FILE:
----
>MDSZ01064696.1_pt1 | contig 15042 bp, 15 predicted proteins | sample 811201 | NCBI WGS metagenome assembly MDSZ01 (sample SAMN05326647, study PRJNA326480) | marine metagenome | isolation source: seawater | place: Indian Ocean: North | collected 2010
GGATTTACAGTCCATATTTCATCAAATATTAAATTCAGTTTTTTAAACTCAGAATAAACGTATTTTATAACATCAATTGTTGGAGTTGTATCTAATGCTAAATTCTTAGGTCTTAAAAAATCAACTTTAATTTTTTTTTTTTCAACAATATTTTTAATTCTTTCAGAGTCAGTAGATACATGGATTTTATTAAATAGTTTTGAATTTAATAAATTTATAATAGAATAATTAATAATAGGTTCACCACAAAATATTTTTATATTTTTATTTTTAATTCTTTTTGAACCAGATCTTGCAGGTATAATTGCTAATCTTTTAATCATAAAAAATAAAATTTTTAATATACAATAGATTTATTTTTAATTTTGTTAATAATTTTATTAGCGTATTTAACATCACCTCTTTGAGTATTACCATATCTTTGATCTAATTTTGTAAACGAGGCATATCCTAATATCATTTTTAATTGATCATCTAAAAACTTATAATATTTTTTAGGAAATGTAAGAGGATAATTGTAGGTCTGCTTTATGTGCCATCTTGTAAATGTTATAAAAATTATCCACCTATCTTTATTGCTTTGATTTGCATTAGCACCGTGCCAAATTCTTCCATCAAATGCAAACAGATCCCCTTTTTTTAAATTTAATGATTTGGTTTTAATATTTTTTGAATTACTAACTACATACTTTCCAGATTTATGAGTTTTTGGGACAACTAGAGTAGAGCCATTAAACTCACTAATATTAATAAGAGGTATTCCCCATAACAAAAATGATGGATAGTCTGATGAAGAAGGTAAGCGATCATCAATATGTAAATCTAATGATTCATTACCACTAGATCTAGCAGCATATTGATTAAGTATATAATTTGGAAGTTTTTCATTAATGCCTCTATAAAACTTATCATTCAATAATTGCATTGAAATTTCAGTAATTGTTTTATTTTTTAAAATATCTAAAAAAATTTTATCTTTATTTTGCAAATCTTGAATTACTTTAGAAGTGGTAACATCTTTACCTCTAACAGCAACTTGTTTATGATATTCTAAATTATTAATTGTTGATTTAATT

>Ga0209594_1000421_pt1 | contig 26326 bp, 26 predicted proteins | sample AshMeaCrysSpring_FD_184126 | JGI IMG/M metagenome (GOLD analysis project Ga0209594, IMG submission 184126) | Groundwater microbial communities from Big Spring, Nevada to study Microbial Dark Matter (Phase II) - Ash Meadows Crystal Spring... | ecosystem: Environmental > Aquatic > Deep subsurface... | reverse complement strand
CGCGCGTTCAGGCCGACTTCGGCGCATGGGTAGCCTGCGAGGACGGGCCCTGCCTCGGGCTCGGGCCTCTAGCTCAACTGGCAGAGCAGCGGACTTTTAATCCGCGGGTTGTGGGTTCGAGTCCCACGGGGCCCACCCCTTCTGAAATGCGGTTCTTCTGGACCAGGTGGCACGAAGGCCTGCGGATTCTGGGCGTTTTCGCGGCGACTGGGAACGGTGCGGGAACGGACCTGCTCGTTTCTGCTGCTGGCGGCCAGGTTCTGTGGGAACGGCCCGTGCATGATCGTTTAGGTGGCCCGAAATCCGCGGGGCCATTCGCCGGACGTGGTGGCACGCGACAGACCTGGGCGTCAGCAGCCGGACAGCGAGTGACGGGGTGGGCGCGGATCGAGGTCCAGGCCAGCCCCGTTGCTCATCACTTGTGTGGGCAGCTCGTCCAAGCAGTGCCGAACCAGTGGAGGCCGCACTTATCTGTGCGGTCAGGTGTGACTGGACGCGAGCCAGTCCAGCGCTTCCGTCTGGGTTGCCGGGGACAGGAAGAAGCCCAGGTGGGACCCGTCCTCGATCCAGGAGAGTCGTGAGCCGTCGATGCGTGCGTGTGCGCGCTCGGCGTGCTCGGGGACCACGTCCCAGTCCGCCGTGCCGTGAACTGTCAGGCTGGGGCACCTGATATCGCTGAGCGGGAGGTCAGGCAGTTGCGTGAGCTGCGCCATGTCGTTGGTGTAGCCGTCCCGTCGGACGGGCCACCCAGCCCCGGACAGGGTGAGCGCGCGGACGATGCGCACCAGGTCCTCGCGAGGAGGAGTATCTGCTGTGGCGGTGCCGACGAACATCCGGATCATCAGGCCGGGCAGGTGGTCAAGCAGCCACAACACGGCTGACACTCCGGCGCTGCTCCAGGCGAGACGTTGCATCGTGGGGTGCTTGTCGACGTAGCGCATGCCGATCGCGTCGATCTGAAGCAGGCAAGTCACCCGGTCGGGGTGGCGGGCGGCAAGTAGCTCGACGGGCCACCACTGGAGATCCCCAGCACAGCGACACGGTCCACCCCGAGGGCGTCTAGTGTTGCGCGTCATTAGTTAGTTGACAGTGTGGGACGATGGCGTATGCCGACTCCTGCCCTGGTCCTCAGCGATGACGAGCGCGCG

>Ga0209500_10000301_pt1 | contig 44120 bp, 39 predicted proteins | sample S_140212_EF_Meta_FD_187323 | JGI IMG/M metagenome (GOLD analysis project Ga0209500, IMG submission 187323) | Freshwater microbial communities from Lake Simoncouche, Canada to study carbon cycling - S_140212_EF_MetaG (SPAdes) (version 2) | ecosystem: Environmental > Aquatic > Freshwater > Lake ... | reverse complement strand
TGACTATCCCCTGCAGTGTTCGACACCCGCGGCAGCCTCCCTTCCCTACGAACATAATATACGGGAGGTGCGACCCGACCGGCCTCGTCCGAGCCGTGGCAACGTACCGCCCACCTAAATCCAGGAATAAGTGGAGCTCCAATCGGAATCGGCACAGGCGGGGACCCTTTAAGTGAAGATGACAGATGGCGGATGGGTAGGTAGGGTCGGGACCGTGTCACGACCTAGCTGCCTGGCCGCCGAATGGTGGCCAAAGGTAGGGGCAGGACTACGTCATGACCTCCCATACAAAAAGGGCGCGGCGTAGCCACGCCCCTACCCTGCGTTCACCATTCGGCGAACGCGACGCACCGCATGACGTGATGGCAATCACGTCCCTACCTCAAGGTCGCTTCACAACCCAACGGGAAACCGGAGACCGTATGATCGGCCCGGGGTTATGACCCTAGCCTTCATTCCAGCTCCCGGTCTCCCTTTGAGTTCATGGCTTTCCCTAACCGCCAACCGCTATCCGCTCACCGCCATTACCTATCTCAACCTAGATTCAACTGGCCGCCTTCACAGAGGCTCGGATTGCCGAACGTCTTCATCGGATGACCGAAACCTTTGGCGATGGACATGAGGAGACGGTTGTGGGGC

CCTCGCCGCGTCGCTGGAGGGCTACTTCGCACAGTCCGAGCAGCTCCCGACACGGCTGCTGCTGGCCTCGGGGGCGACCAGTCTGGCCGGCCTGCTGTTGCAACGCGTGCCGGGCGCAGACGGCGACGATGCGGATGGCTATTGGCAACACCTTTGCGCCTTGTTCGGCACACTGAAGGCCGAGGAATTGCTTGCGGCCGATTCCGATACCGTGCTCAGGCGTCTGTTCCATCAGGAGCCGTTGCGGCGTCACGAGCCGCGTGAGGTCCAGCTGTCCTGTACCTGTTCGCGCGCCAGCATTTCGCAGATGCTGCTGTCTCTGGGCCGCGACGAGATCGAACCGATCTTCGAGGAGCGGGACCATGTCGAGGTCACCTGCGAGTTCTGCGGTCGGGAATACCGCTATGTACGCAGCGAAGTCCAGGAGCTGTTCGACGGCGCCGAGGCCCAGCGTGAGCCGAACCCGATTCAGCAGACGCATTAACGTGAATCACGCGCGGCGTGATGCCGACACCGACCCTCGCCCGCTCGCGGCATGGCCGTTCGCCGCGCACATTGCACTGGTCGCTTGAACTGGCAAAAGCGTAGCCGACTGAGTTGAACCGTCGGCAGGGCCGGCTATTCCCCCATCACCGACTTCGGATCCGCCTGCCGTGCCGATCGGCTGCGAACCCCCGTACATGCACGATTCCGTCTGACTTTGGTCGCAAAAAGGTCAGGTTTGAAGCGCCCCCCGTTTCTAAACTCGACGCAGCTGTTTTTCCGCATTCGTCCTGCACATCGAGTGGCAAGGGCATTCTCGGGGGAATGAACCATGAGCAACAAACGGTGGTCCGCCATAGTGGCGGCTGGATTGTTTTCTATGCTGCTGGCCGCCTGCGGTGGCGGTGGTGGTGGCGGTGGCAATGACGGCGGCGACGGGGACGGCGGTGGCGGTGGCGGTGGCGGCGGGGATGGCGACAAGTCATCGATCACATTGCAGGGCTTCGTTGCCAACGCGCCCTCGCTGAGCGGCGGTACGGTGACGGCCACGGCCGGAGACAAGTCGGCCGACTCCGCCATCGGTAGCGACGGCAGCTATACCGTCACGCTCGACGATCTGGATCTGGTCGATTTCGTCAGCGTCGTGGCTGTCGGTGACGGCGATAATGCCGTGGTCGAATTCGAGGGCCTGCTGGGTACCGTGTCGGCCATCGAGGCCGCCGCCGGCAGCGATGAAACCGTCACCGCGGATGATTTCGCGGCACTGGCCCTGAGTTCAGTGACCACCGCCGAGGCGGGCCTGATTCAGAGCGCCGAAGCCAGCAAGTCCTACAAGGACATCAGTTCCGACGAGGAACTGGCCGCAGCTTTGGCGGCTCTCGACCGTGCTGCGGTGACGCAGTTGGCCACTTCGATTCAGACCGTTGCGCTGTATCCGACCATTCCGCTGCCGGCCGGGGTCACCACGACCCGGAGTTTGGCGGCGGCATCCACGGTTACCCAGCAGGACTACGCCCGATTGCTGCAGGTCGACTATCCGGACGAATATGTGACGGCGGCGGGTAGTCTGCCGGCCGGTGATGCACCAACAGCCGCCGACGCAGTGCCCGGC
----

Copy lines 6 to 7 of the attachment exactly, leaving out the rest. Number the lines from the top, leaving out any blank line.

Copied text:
TGACTATCCCCTGCAGTGTTCGACACCCGCGGCAGCCTCCCTTCCCTACGAACATAATATACGGGAGGTGCGACCCGACCGGCCTCGTCCGAGCCGTGGCAACGTACCGCCCACCTAAATCCAGGAATAAGTGGAGCTCCAATCGGAATCGGCACAGGCGGGGACCCTTTAAGTGAAGATGACAGATGGCGGATGGGTAGGTAGGGTCGGGACCGTGTCACGACCTAGCTGCCTGGCCGCCGAATGGTGGCCAAAGGTAGGGGCAGGACTACGTCATGACCTCCCATACAAAAAGGGCGCGGCGTAGCCACGCCCCTACCCTGCGTTCACCATTCGGCGAACGCGACGCACCGCATGACGTGATGGCAATCACGTCCCTACCTCAAGGTCGCTTCACAACCCAACGGGAAACCGGAGACCGTATGATCGGCCCGGGGTTATGACCCTAGCCTTCATTCCAGCTCCCGGTCTCCCTTTGAGTTCATGGCTTTCCCTAACCGCCAACCGCTATCCGCTCACCGCCATTACCTATCTCAACCTAGATTCAACTGGCCGCCTTCACAGAGGCTCGGATTGCCGAACGTCTTCATCGGATGACCGAAACCTTTGGCGATGGACATGAGGAGACGGTTGTGGGGC

CCTCGCCGCGTCGCTGGAGGGCTACTTCGCACAGTCCGAGCAGCTCCCGACACGGCTGCTGCTGGCCTCGGGGGCGACCAGTCTGGCCGGCCTGCTGTTGCAACGCGTGCCGGGCGCAGACGGCGACGATGCGGATGGCTATTGGCAACACCTTTGCGCCTTGTTCGGCACACTGAAGGCCGAGGAATTGCTTGCGGCCGATTCCGATACCGTGCTCAGGCGTCTGTTCCATCAGGAGCCGTTGCGGCGTCACGAGCCGCGTGAGGTCCAGCTGTCCTGTACCTGTTCGCGCGCCAGCATTTCGCAGATGCTGCTGTCTCTGGGCCGCGACGAGATCGAACCGATCTTCGAGGAGCGGGACCATGTCGAGGTCACCTGCGAGTTCTGCGGTCGGGAATACCGCTATGTACGCAGCGAAGTCCAGGAGCTGTTCGACGGCGCCGAGGCCCAGCGTGAGCCGAACCCGATTCAGCAGACGCATTAACGTGAATCACGCGCGGCGTGATGCCGACACCGACCCTCGCCCGCTCGCGGCATGGCCGTTCGCCGCGCACATTGCACTGGTCGCTTGAACTGGCAAAAGCGTAGCCGACTGAGTTGAACCGTCGGCAGGGCCGGCTATTCCCCCATCACCGACTTCGGATCCGCCTGCCGTGCCGATCGGCTGCGAACCCCCGTACATGCACGATTCCGTCTGACTTTGGTCGCAAAAAGGTCAGGTTTGAAGCGCCCCCCGTTTCTAAACTCGACGCAGCTGTTTTTCCGCATTCGTCCTGCACATCGAGTGGCAAGGGCATTCTCGGGGGAATGAACCATGAGCAACAAACGGTGGTCCGCCATAGTGGCGGCTGGATTGTTTTCTATGCTGCTGGCCGCCTGCGGTGGCGGTGGTGGTGGCGGTGGCAATGACGGCGGCGACGGGGACGGCGGTGGCGGTGGCGGTGGCGGCGGGGATGGCGACAAGTCATCGATCACATTGCAGGGCTTCGTTGCCAACGCGCCCTCGCTGAGCGGCGGTACGGTGACGGCCACGGCCGGAGACAAGTCGGCCGACTCCGCCATCGGTAGCGACGGCAGCTATACCGTCACGCTCGACGATCTGGATCTGGTCGATTTCGTCAGCGTCGTGGCTGTCGGTGACGGCGATAATGCCGTGGTCGAATTCGAGGGCCTGCTGGGTACCGTGTCGGCCATCGAGGCCGCCGCCGGCAGCGATGAAACCGTCACCGCGGATGATTTCGCGGCACTGGCCCTGAGTTCAGTGACCACCGCCGAGGCGGGCCTGATTCAGAGCGCCGAAGCCAGCAAGTCCTACAAGGACATCAGTTCCGACGAGGAACTGGCCGCAGCTTTGGCGGCTCTCGACCGTGCTGCGGTGACGCAGTTGGCCACTTCGATTCAGACCGTTGCGCTGTATCCGACCATTCCGCTGCCGGCCGGGGTCACCACGACCCGGAGTTTGGCGGCGGCATCCACGGTTACCCAGCAGGACTACGCCCGATTGCTGCAGGTCGACTATCCGGACGAATATGTGACGGCGGCGGGTAGTCTGCCGGCCGGTGATGCACCAACAGCCGCCGACGCAGTGCCCGGC